Interviewed by Andi
Colette Gale is an erotica novelist busy turning the classics on their heads. I reviewed her novel Unmasqued, here at Estella's Revenge recently, so I couldn't turn down the opportunity to review her for this month's issue. I hope you enjoy her answers as much as I did.
AM: What led you to reinvent and eroticize one of your favorite classics, The Phantom of the Opera in your erotic novel, Unmasqued?
CG: I fell in love with Andrew Lloyd Webber's musical version of Phantom when I first saw it 18 years ago. The music, the atmosphere, the lyrics, the set, the costumes...everything was so lush and sensual...and to me, its overt eroticism begged to be revealed in more detail. But I wanted it to end differently!
Webber takes credit for romanticizing and subtly eroticizing the story by bringing his version to the stage (and film), but Gaston Leroux was the original creator of the work, of course. Even in his version, the sense of the untold, the unspoken, is there. The obssessive phantom who brings the beautiful young girl to his lair...you've got to wonder exactly what happened down there, ya know?
So after watching the Webber version on both stage and screen enough times that I wanted to know more--about what happened in the Phantom's lair when Christine was down there for a week, and why she left the Phantom to go with Raoul--I decided to write my version of what happened, in all of the erotic details that were, of necessity, not part of the story.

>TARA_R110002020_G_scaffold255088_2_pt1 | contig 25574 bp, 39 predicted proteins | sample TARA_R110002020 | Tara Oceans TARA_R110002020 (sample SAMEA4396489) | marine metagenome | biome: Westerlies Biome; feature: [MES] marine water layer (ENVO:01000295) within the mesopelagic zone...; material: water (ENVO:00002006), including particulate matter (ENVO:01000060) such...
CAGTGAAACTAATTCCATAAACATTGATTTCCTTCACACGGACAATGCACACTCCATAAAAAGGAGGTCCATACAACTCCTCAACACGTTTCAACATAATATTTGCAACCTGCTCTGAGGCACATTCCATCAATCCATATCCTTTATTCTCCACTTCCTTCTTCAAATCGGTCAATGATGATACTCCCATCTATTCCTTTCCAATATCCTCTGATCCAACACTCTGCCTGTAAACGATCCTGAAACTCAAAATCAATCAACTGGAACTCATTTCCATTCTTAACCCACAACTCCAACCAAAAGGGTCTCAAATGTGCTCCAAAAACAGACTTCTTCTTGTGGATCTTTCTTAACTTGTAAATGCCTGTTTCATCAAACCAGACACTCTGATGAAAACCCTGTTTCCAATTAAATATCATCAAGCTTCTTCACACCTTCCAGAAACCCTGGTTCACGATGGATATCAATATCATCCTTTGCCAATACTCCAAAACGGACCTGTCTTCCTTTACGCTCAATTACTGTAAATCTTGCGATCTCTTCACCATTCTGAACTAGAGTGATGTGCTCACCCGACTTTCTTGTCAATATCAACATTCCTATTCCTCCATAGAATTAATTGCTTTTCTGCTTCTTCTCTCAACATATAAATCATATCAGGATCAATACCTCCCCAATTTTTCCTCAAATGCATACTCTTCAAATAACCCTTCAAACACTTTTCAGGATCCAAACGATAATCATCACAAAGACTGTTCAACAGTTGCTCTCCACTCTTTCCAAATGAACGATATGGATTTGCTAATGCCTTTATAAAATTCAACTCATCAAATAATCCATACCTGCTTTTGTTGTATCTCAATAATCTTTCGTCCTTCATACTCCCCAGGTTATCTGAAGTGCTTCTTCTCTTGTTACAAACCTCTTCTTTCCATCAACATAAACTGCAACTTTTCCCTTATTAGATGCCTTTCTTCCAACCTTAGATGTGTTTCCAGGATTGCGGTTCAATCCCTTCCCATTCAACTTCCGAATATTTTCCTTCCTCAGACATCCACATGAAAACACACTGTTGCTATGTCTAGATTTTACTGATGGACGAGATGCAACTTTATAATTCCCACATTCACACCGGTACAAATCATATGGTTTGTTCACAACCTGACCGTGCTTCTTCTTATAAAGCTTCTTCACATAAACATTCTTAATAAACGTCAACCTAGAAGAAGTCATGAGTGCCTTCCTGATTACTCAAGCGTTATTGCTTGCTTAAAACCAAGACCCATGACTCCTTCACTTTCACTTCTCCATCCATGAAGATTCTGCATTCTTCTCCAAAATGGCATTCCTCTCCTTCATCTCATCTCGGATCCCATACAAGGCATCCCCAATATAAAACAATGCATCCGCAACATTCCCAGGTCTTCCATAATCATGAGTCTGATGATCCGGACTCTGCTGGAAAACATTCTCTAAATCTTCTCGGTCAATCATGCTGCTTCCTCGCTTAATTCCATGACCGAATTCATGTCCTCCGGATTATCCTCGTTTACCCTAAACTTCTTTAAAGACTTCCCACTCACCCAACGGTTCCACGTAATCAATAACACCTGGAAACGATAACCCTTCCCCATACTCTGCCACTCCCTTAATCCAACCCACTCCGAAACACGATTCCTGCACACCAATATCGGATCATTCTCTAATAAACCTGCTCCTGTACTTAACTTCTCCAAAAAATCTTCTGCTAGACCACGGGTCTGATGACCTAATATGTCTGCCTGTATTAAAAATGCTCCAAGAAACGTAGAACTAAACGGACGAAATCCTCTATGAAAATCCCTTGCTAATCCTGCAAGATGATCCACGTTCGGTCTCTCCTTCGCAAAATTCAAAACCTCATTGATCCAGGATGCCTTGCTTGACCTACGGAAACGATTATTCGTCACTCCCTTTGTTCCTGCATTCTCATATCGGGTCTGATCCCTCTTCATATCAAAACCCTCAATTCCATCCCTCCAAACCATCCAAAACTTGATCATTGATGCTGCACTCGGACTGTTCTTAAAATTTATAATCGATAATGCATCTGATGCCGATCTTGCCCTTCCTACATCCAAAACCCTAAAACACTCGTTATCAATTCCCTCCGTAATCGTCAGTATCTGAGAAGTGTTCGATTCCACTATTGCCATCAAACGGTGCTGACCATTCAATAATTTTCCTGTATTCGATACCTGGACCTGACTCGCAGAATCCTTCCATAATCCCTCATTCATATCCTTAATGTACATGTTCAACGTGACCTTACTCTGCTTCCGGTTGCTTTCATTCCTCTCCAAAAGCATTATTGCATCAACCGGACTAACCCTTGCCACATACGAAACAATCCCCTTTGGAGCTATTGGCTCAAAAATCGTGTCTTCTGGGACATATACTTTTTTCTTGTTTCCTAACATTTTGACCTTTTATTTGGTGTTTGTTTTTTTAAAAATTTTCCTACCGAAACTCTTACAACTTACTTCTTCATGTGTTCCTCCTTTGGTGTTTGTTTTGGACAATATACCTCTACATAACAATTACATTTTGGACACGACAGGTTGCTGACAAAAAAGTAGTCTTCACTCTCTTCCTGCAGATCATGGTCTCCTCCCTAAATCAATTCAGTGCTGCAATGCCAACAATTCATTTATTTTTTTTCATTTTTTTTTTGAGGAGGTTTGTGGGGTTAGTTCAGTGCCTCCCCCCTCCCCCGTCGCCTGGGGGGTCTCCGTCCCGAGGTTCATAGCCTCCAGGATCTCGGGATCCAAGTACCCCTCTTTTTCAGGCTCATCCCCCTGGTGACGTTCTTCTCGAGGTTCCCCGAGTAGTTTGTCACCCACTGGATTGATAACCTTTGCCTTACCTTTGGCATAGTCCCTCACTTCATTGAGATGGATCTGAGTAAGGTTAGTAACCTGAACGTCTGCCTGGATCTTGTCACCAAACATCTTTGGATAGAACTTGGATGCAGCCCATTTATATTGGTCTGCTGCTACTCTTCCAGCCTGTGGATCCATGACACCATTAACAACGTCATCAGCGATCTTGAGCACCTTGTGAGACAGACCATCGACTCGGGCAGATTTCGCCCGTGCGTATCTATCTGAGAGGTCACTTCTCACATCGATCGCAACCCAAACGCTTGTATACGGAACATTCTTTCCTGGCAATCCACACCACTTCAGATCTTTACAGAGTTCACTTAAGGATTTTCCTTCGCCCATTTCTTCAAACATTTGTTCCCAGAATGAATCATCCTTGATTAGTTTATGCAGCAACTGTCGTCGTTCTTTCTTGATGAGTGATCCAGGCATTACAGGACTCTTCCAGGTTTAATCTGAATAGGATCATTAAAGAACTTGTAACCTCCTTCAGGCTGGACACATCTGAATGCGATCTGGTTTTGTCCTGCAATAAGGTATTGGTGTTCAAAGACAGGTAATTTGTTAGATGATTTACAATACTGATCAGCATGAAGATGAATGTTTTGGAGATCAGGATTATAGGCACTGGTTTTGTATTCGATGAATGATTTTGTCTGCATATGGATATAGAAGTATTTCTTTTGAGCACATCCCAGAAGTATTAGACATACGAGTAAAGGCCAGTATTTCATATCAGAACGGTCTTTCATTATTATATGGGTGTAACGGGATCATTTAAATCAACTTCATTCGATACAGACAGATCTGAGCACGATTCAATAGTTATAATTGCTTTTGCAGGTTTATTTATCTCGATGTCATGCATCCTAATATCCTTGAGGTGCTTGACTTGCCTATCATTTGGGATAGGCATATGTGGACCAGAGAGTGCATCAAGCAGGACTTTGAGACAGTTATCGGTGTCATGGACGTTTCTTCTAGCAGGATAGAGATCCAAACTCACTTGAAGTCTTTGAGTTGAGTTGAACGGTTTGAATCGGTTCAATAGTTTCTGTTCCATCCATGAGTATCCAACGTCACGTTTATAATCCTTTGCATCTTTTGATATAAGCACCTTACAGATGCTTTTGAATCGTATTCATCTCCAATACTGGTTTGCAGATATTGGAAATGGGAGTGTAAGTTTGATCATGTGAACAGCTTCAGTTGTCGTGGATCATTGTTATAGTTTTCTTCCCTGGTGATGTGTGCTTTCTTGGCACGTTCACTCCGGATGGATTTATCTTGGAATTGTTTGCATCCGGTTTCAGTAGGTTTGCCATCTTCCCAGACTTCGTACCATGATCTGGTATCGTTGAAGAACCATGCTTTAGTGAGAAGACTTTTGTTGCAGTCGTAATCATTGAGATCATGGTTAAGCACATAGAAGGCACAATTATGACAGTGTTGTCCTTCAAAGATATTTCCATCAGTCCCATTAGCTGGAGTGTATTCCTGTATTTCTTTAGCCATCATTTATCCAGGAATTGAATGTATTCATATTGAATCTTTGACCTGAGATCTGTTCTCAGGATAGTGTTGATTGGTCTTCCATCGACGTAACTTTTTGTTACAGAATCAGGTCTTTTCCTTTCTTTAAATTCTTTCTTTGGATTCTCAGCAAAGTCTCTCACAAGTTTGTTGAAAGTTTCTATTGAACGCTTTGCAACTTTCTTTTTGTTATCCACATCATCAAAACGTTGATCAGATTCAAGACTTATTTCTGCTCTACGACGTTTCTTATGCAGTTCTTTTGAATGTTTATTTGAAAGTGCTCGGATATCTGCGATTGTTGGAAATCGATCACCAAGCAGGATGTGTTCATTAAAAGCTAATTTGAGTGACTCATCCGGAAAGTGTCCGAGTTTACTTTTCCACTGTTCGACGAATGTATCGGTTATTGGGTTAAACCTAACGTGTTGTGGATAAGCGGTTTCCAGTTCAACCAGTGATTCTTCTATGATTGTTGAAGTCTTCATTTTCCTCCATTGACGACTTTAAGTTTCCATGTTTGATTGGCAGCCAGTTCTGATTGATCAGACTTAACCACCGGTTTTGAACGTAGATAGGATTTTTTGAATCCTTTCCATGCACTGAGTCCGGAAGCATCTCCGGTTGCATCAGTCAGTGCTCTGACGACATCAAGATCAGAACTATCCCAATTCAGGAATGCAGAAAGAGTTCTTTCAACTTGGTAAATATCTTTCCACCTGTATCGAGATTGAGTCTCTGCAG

Plus, I wanted a different ending! Webber had made me believe Christine belonged with Erik, the Phantom...and so I wanted to write it that way.
AM: Your next book is an erotic novel based on The Count of Monte Cristo, which begs the question, what about the classics lends to good material for erotic writing?
CG: I really loved The Count of Monte Cristo, and when I wrote this erotic version, I stayed much truer to the original story than I did with the Phantom. I just gave it a happier ending (at least, happier to me).
I think what makes the classics--certain classics, mind you; there are others I wouldn't touch with a ten foot pole--good material for "seduction" is that many of those stories were written with a lot unsaid; perhaps even unconceived (though I doubt it).
In other words, the medium of the novel, at the time, didn't allow for explicitness in sexuality--at least, in popularly published works; there were plenty of erotic and pornographic books and pictures, of course. Certain classics have an underlying sexual feel to them, and some people enjoy imagining what exactly might have been going on behind closed doors, or inside minds, during those stories. Phantom is one, The Count of Monte Cristo is another, and there are more.